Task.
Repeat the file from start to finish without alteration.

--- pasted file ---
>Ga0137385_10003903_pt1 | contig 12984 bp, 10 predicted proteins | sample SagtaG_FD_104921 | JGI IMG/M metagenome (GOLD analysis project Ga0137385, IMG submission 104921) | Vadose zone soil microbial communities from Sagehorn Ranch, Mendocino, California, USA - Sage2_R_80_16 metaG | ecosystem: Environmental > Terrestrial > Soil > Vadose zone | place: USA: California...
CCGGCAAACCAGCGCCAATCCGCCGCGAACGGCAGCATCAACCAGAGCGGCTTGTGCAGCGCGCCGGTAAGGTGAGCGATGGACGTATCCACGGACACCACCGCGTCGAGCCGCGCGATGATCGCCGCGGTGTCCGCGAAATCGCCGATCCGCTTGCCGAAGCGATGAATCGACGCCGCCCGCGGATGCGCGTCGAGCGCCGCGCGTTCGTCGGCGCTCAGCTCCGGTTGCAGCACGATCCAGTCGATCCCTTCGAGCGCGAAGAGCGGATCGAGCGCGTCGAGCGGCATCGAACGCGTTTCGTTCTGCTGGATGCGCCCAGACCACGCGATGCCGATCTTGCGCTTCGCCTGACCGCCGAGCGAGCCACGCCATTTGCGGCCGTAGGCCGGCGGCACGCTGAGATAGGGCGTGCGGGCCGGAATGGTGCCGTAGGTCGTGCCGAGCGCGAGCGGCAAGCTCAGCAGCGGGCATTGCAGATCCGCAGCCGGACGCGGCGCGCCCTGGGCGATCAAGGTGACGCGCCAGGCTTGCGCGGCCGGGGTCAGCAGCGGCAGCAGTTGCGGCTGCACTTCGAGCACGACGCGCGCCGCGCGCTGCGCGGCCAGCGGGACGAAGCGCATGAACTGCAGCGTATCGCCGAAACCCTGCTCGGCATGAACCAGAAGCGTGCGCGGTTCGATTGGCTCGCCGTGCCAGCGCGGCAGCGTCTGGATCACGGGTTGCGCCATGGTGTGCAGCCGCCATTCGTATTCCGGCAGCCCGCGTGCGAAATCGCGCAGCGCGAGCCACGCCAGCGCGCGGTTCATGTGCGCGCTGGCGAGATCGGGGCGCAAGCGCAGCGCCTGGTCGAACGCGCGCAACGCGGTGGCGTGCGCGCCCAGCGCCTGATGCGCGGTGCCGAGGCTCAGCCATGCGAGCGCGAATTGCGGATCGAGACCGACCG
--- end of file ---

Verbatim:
>Ga0137385_10003903_pt1 | contig 12984 bp, 10 predicted proteins | sample SagtaG_FD_104921 | JGI IMG/M metagenome (GOLD analysis project Ga0137385, IMG submission 104921) | Vadose zone soil microbial communities from Sagehorn Ranch, Mendocino, California, USA - Sage2_R_80_16 metaG | ecosystem: Environmental > Terrestrial > Soil > Vadose zone | place: USA: California...
CCGGCAAACCAGCGCCAATCCGCCGCGAACGGCAGCATCAACCAGAGCGGCTTGTGCAGCGCGCCGGTAAGGTGAGCGATGGACGTATCCACGGACACCACCGCGTCGAGCCGCGCGATGATCGCCGCGGTGTCCGCGAAATCGCCGATCCGCTTGCCGAAGCGATGAATCGACGCCGCCCGCGGATGCGCGTCGAGCGCCGCGCGTTCGTCGGCGCTCAGCTCCGGTTGCAGCACGATCCAGTCGATCCCTTCGAGCGCGAAGAGCGGATCGAGCGCGTCGAGCGGCATCGAACGCGTTTCGTTCTGCTGGATGCGCCCAGACCACGCGATGCCGATCTTGCGCTTCGCCTGACCGCCGAGCGAGCCACGCCATTTGCGGCCGTAGGCCGGCGGCACGCTGAGATAGGGCGTGCGGGCCGGAATGGTGCCGTAGGTCGTGCCGAGCGCGAGCGGCAAGCTCAGCAGCGGGCATTGCAGATCCGCAGCCGGACGCGGCGCGCCCTGGGCGATCAAGGTGACGCGCCAGGCTTGCGCGGCCGGGGTCAGCAGCGGCAGCAGTTGCGGCTGCACTTCGAGCACGACGCGCGCCGCGCGCTGCGCGGCCAGCGGGACGAAGCGCATGAACTGCAGCGTATCGCCGAAACCCTGCTCGGCATGAACCAGAAGCGTGCGCGGTTCGATTGGCTCGCCGTGCCAGCGCGGCAGCGTCTGGATCACGGGTTGCGCCATGGTGTGCAGCCGCCATTCGTATTCCGGCAGCCCGCGTGCGAAATCGCGCAGCGCGAGCCACGCCAGCGCGCGGTTCATGTGCGCGCTGGCGAGATCGGGGCGCAAGCGCAGCGCCTGGTCGAACGCGCGCAACGCGGTGGCGTGCGCGCCCAGCGCCTGATGCGCGGTGCCGAGGCTCAGCCATGCGAGCGCGAATTGCGGATCGAGACCGACCG